We now followed the trail as it skirted the edge of the State Game Lands and the Haugh Family Farm open space. We kept to the trails on the left at each intersection as there were other trails that went off into the woods on our right. At 1.3 miles I referenced the map we had and decided to turn right and head back into the woods and away from the fields we had been walking alongside.

It was somewhere along this stretch of trail that we encountered others hiking the trail. A nice couple out hiking their dogs. After passing Shari and I discussed the dogs, trying to determine their breed. We guessed on either bulldog or pug, but we weren't quite sure.

At 1.7 miles we emerged at an intersection with a trail that looked to be more heavily used then the one we were currently on. We passed a gentleman out running with his dog at this intersection. We turned right here and walked a little over a tenth of a mile until we came upon another intersection. This one looked familiar as if it were an intersection we passed through on our hike over five years ago. We decided we didn't want to retrace the trail that we hiked previously, so we turned right and began a gentle descent.

At a little over 2 miles into the hike we crossed paths with the runner and his dog once again. Apparently there was a trail that he looped back around on so that he passed us again. And not more than a tenth of a mile past that point we met the couple with the two dogs, walking up the hill on the trail towards us. The dogs apparently recognized us and ran quickly ahead of them to greet us. Either they recognized us or were just very friendly dogs. We asked the couple the breed of the dog and they told us they were French Bulldogs. Looks like Shari and I were correct with our guess of bulldog.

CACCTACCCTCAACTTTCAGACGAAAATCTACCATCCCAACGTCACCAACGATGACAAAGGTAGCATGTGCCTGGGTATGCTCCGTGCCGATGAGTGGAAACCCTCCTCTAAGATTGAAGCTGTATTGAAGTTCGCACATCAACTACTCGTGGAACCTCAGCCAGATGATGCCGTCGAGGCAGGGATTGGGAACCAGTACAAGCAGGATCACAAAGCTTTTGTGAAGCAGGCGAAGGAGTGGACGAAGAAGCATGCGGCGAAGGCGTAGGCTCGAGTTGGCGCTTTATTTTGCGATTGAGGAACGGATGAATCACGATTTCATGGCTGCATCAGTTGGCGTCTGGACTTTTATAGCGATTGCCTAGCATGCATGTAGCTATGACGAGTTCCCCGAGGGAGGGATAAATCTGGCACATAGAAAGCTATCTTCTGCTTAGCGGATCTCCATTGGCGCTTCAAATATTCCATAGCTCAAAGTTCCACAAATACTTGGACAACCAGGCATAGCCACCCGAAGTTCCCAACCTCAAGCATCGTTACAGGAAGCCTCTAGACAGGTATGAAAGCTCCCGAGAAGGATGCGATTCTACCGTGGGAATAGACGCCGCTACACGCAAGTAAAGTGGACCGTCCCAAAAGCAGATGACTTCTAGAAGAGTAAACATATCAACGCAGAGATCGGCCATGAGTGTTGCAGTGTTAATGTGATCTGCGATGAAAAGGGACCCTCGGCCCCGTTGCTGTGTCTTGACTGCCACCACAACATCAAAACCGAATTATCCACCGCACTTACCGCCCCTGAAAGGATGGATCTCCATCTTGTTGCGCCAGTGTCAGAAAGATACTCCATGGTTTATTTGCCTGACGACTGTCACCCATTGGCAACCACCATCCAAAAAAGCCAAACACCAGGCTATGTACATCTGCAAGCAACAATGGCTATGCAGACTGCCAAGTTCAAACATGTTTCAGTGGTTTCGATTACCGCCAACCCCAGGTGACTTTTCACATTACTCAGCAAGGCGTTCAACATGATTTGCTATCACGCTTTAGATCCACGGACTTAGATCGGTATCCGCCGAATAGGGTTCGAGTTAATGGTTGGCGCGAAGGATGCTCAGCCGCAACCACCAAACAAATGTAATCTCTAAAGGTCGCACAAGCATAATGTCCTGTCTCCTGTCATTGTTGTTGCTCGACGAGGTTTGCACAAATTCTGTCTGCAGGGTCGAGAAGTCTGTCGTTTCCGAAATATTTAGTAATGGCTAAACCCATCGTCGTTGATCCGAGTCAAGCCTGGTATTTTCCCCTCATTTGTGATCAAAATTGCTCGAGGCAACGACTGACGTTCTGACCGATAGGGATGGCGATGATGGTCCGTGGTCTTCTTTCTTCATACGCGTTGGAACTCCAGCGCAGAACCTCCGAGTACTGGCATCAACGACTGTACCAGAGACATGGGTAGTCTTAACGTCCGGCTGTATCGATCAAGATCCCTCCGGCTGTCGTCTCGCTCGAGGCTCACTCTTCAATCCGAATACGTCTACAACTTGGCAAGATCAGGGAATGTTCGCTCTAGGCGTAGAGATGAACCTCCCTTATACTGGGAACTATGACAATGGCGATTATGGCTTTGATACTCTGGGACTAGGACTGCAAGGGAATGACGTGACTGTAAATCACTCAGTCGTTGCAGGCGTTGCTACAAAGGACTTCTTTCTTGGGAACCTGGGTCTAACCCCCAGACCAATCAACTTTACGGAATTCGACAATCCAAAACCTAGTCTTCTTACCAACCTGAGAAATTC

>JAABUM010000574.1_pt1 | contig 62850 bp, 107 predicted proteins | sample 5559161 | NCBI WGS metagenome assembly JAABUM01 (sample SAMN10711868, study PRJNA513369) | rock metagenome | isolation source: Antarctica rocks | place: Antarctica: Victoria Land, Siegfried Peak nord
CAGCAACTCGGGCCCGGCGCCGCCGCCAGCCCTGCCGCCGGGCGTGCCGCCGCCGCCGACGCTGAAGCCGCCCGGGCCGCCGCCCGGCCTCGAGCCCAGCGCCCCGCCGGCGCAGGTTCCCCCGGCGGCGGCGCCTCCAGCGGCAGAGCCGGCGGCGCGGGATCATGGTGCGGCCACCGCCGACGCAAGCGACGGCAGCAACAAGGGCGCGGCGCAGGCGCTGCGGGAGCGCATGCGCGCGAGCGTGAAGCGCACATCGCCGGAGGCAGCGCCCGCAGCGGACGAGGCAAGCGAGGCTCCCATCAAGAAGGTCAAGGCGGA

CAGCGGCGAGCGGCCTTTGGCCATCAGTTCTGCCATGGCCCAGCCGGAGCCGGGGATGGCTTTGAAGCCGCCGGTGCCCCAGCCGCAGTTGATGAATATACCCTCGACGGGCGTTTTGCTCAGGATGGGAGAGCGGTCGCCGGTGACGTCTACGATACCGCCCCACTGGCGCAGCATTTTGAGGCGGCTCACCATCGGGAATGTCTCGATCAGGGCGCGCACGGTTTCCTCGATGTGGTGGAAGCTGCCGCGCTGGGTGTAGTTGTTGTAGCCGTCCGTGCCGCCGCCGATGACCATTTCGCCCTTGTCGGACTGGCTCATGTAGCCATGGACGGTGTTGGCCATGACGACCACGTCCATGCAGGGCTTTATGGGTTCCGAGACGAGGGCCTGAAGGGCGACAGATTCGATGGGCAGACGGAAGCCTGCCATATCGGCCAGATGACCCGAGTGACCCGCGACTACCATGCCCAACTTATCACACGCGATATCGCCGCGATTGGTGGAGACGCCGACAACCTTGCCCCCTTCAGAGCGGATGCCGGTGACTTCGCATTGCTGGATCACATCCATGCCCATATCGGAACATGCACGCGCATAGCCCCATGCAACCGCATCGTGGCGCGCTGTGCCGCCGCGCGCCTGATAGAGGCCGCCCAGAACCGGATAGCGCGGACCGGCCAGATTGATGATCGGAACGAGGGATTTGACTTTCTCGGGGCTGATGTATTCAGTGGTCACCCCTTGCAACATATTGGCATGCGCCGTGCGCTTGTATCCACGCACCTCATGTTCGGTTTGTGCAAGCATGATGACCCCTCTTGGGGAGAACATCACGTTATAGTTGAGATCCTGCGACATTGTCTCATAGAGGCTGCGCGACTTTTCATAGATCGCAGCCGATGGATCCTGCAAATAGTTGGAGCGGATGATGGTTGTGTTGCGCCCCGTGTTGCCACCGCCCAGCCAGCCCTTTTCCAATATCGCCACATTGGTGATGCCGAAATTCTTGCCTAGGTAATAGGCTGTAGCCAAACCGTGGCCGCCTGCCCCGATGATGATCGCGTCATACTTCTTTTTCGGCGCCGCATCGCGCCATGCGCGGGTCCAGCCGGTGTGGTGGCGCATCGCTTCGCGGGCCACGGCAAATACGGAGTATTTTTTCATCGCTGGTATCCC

At 2.4 miles the trail made its way between two clearings. These clearings were feed plots for the deer population. At a bit shy of 2.6 miles the trail came to an end at a gate and we emerged once again onto Scotia Range Road. We turned right here and followed the road for about two tenths of a mile. We were now at the point where we emerged onto the road earlier. We turned left here and retraced our steps along the iron ore mine back to our parked car at the intersection of Meeks Lane and Scotia Road.

This was a nice hike to get our legs warmed up for another hiking season. There weren't any strenuous climbs we had to deal with and the trails were relatively free of obstacles. The trail was muddy in places and snowy in others. But all-in-all it was a nice early spring hike. I would recommend the Scotia Barrens to anyone that wants to just get out for a quick walk. You'll have the opportunity to enjoy the woods and perhaps experience some history as well.

Our car parked at the intersection of Meeks Lane and Scotia Road.

Looking at the old iron ore pit mine.

A view across Ten Acre Pond.

The snow was still laying 4 inches deep in some places in the Barrens.

A well traveled trail in the Scotia Barrens.